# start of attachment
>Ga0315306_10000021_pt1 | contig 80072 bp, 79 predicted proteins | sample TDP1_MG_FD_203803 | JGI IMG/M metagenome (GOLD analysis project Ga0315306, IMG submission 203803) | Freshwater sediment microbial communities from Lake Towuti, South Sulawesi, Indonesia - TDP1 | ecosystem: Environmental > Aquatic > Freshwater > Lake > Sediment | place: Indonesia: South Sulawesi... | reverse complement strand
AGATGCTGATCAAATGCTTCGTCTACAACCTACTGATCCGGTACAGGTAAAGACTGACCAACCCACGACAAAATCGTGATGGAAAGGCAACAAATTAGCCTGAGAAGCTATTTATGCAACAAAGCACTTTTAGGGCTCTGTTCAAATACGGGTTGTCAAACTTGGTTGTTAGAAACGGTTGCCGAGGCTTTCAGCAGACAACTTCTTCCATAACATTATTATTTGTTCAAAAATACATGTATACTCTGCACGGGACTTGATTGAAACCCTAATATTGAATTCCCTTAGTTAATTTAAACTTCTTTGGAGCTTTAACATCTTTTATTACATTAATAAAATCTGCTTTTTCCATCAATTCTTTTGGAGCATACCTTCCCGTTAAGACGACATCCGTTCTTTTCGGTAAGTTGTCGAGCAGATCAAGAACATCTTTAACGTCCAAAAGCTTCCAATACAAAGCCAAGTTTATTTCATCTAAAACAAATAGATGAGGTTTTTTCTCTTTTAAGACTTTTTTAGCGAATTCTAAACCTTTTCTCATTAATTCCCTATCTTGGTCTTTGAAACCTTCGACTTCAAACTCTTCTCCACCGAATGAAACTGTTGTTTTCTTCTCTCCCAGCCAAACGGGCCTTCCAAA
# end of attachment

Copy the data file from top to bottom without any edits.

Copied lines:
>Ga0315306_10000021_pt1 | contig 80072 bp, 79 predicted proteins | sample TDP1_MG_FD_203803 | JGI IMG/M metagenome (GOLD analysis project Ga0315306, IMG submission 203803) | Freshwater sediment microbial communities from Lake Towuti, South Sulawesi, Indonesia - TDP1 | ecosystem: Environmental > Aquatic > Freshwater > Lake > Sediment | place: Indonesia: South Sulawesi... | reverse complement strand
AGATGCTGATCAAATGCTTCGTCTACAACCTACTGATCCGGTACAGGTAAAGACTGACCAACCCACGACAAAATCGTGATGGAAAGGCAACAAATTAGCCTGAGAAGCTATTTATGCAACAAAGCACTTTTAGGGCTCTGTTCAAATACGGGTTGTCAAACTTGGTTGTTAGAAACGGTTGCCGAGGCTTTCAGCAGACAACTTCTTCCATAACATTATTATTTGTTCAAAAATACATGTATACTCTGCACGGGACTTGATTGAAACCCTAATATTGAATTCCCTTAGTTAATTTAAACTTCTTTGGAGCTTTAACATCTTTTATTACATTAATAAAATCTGCTTTTTCCATCAATTCTTTTGGAGCATACCTTCCCGTTAAGACGACATCCGTTCTTTTCGGTAAGTTGTCGAGCAGATCAAGAACATCTTTAACGTCCAAAAGCTTCCAATACAAAGCCAAGTTTATTTCATCTAAAACAAATAGATGAGGTTTTTTCTCTTTTAAGACTTTTTTAGCGAATTCTAAACCTTTTCTCATTAATTCCCTATCTTGGTCTTTGAAACCTTCGACTTCAAACTCTTCTCCACCGAATGAAACTGTTGTTTTCTTCTCTCCCAGCCAAACGGGCCTTCCAAA